“Yes. If you apply too many heavy applications, you get layers and I don’t like layers. Little and often. With that you should stay away from the layers. We’ve also got a big wetting agent programme to complete in June which is even more important now as it will make sure we have recovery if we have another hot summer.”

How long has Castle Stuart used Hugh King sand?
“Since we’ve opened, it’s always been the Washed Dune sand from Hugh King. We use
150 tonnes a year.”

Why did you opt for Hugh King’s sand in the first place?
“The Hugh King sand was very similar to what we already had, so it helped with the rootzone plus you can put it out, cut the next day and it doesn’t hang about for too long. The sand gets down into the soil and protects the crown. It ticks all the boxes for us.”

How would you rate the service from Hugh King?
“Whenever we get in touch, there’s never a problem or a delay. In terms of the product, I have no complaints whatsoever. It’s clean. Even if it sits for a while, no weeds come up through it, and there are no stones in it. It is pristine.”

Castle Stuart, 18

The Course Manager’s Calendar – May

Keith Law, head greenkeeper Forfar Golf Club, has served his time. He started at the club as a trainee greenkeeper in 1992. After stints in Australia, Monifieth and Letham Grange, he returned two years ago and hasn’t looked back

What’s it like to be back where it all began for you?
“The last two years have flown by. It’s been great to get back. We’re trying to fine-tune and tidy the place up, which will be an ongoing project.”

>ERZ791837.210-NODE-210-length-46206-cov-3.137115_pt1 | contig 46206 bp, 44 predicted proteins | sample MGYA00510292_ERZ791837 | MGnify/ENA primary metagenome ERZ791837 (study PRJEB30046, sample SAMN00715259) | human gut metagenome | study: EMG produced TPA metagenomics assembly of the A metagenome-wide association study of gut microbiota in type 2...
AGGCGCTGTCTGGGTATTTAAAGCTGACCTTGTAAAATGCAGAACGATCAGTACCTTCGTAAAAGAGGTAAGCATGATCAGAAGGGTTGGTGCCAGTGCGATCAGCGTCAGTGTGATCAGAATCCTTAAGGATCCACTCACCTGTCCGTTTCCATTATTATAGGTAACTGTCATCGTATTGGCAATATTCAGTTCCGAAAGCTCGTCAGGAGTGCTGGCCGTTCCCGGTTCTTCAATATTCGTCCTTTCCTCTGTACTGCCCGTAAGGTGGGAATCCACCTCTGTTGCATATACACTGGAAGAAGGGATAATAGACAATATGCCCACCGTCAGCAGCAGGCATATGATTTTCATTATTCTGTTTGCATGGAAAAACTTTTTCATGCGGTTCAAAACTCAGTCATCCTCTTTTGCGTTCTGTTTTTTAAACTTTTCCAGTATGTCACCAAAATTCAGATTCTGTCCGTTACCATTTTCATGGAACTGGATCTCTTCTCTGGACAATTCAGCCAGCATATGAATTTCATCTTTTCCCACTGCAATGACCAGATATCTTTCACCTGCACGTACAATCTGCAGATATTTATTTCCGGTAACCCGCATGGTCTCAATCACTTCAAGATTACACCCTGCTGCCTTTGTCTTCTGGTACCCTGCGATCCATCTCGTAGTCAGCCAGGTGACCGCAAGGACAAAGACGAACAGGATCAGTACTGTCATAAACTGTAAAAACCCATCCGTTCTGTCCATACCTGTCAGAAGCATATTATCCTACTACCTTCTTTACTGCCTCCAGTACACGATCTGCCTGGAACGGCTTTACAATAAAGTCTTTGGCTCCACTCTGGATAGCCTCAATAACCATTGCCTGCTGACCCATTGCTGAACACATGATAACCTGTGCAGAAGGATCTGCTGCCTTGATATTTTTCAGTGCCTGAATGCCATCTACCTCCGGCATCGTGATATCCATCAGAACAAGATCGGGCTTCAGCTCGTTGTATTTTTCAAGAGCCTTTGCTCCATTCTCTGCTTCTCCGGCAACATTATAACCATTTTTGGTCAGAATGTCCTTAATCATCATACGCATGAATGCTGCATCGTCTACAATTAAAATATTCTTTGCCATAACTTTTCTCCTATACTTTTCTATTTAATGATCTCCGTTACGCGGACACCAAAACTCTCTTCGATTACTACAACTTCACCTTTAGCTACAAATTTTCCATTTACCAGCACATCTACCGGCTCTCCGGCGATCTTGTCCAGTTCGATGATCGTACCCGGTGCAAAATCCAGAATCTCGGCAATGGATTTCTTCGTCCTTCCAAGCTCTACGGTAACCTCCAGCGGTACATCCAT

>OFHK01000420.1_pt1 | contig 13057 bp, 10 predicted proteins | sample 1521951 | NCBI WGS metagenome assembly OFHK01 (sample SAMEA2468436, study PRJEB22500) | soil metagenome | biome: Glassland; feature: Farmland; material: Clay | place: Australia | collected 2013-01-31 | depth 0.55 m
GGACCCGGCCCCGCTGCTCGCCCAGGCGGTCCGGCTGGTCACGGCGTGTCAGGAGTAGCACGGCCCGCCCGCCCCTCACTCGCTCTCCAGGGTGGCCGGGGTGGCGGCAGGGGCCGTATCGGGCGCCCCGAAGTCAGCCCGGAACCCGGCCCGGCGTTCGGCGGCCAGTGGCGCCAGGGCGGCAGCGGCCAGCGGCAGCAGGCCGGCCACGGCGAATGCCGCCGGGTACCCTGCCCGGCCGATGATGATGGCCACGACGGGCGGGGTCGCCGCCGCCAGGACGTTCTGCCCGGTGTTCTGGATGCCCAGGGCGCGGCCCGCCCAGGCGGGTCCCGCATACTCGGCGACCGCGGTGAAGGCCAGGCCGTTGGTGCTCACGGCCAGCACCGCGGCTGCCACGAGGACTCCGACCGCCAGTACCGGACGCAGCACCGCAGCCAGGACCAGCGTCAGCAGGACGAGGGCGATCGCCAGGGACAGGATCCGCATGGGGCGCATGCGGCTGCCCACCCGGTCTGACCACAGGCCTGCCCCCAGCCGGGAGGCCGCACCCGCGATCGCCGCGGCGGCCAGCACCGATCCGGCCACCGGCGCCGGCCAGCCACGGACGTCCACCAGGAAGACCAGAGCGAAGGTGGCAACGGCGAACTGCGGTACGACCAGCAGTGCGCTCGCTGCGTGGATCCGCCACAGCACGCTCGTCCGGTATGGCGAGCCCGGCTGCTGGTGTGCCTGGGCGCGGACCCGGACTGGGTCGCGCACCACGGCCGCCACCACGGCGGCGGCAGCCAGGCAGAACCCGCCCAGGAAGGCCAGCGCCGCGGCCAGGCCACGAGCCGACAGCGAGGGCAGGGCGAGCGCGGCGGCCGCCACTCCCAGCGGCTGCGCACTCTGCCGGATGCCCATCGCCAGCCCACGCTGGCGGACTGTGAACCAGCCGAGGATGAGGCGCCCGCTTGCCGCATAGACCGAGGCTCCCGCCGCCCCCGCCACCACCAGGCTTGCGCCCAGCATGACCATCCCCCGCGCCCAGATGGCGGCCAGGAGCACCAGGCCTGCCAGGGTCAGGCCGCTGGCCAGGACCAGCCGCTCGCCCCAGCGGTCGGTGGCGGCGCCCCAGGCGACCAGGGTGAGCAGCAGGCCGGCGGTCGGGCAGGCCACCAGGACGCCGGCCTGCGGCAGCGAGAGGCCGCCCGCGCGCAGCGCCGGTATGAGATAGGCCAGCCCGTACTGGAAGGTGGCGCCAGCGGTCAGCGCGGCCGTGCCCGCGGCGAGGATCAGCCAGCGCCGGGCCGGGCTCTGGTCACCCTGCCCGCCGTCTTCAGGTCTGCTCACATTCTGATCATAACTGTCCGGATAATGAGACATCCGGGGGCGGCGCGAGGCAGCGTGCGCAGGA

What are your plans for May?
“I am waiting for the grass to grow. It’s been a bit slow this spring, but temperatures are set to rise which will make a big difference. They say it’s going to be 200C by the weekend, but I’m walking around with four layers of clothes on. We’ll wait and see. I’ve heard we’re
coming into a dry spell with warm temperatures. Here’s hoping!

How will that effect your approach to topdressing?
“If the weather plays ball, we should see a big difference. Everything is weather related. If the weather had picked up three weeks ago and we had got some good temperatures, the grass would have been growing and we would have topdressed our greens by now. Being in the north east of Scotland, growth can be quite slow at this time of year.”

Assuming temperatures pick up, what’s next?
“Within the next couple of weeks, we’ll start topdressing. I usually get someone to cut the greens in front and another guy goes out with a tractor and the topdresser. He’s followed by another guy who goes behind with a brush on the front of a set of vibrating rollers. He brushes it in. Finally, it gets watered during the night. It’s a real team effort.”

How long have you been using Hugh King sand?
“It must be five years that Forfar has been using Hugh King’s Washed Dune sand on the greens at about 60 tonnes a year. To be honest, this is the first time I’ve used Hugh King sand, and I am very impressed. Especially how easy it goes onto the greens and how easily it rubs in. It makes life easy.”

What do you mean?
“When we apply the sand on the greens, it is brushed and rolled into the grass and then watered at night. With other topdressings, you can cut the greens a couple of days later and hit all kinds of stones and pebbles which can blunt your blades. That’s certainly not the case with Hugh King sand. You can cut the greens the following day and there is no harm done to the machinery at all.”

How does that help you?
“It’s good for keeping costs down because you’re looking at £120 for a set of blades. If you’re topdressing six times a season; that soon adds up. It also has an impact on the golfers. We can put the sand down before the first golfers go out and get it all brushed in ready for play, and it will actually improve the surface that day. That makes my life just a wee bit easier.”